GHD confirms second human WNV case
The Garland Health Department received a report of a laboratory confirmed human case of West Nile Virus in an individual who lives in the 4700 block of Miami Drive (near the intersection of Broadway Boulevard and Oates Road). This is the second confirmed human case reported in Garland in 2016. The resident was diagnosed with West Nile neuroinvasive disease, the most severe form of WNV infection.
GHD will initiate adulticide spraying throughout the surrounding area between 9 p.m. and 6 a.m. August 26, weather permitting. If rain or winds in excess of 10 mph prohibit spraying the area will be sprayed at the first opportunity.
Thus far in 2016, WNV has been detected in 31 mosquito samples trapped in Garland. The presence of WNV in mosquitoes means transmission to humans is possible throughout the city, so residents are urged to take preventive measures. Citizens can view a map depicting areas where WNV virus has been detected and subsequently sprayed to reduce the adult mosquito population on the City of Garland webpage. Spraying activity also will be announced on the City’s Facebook and Twitter pages.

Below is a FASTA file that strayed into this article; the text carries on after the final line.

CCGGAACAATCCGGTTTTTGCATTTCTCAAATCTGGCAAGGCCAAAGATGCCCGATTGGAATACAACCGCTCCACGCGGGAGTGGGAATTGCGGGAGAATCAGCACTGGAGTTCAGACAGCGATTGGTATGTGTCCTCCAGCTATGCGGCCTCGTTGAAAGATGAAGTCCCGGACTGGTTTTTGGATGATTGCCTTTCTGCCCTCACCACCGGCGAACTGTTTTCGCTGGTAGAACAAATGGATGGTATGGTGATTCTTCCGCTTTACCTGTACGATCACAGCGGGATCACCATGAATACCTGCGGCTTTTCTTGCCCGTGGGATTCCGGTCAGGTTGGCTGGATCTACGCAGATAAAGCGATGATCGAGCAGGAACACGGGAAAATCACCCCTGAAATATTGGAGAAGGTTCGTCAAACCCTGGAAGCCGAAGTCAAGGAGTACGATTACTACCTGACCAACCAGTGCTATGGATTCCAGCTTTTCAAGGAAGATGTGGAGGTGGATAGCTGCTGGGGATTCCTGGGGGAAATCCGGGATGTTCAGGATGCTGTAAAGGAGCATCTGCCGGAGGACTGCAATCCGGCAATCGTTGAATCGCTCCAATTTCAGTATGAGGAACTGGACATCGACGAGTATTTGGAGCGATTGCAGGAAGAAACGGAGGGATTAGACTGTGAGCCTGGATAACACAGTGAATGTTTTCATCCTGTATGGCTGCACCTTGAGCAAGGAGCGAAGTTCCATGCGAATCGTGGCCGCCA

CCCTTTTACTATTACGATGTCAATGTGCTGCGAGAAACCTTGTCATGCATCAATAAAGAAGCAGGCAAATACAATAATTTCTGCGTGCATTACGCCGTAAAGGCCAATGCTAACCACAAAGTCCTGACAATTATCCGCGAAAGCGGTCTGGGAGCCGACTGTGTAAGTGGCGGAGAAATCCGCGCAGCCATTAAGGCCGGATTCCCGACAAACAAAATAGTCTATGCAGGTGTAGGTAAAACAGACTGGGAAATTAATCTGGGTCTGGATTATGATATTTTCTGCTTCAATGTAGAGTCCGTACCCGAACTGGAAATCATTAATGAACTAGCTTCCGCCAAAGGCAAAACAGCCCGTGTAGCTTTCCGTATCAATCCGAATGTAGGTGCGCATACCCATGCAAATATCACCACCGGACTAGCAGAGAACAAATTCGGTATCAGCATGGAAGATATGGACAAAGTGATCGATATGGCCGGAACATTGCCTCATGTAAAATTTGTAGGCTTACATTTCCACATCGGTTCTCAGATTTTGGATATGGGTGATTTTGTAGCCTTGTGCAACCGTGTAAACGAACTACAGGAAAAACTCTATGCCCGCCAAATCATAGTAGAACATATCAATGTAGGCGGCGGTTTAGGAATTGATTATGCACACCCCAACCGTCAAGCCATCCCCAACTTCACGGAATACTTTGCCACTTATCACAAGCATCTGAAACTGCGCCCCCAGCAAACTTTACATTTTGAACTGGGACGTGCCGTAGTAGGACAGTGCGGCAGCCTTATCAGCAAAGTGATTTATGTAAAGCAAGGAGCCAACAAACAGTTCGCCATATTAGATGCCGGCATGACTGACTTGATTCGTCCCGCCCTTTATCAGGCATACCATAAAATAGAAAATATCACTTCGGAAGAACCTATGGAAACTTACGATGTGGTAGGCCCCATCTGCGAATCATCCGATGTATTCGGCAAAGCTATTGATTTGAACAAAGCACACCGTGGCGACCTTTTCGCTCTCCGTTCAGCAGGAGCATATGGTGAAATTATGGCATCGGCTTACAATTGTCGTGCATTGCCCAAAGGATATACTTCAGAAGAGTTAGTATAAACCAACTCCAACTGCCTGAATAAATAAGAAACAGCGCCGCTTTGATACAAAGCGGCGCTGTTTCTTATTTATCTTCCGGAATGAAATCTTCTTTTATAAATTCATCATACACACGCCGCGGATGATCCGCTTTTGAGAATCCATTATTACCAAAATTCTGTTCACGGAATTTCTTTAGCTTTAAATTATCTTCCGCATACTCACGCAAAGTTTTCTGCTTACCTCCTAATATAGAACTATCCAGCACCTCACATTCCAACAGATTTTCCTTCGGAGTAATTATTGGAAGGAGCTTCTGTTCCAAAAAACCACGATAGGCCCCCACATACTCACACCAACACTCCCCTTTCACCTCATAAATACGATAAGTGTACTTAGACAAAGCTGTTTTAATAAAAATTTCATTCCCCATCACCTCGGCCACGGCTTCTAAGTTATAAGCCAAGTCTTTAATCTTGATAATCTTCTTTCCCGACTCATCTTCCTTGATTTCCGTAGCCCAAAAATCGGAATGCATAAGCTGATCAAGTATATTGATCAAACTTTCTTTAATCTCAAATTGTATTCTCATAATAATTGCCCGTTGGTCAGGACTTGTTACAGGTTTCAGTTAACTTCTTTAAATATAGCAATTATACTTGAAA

WNV rarely causes severe illness or death, but citizens should remain vigilant and take common sense precautions to minimize the risk of exposure. To protect yourself from exposure to WNV, limit outdoor activity during evening and early morning hours when mosquitoes are most active. While outdoors, wear light-colored, long sleeve clothing and use an insect repellent containing DEET, according to its label directions. Most importantly, citizens should take measures to eliminate any standing water on their property, such as birdbaths (clean twice per week), pet water dishes, clogged rain gutters, tires and buckets. Containers that can hold water for just a few days can breed mosquitoes. Report any standing water that you are not able to personally eliminate to the GHD.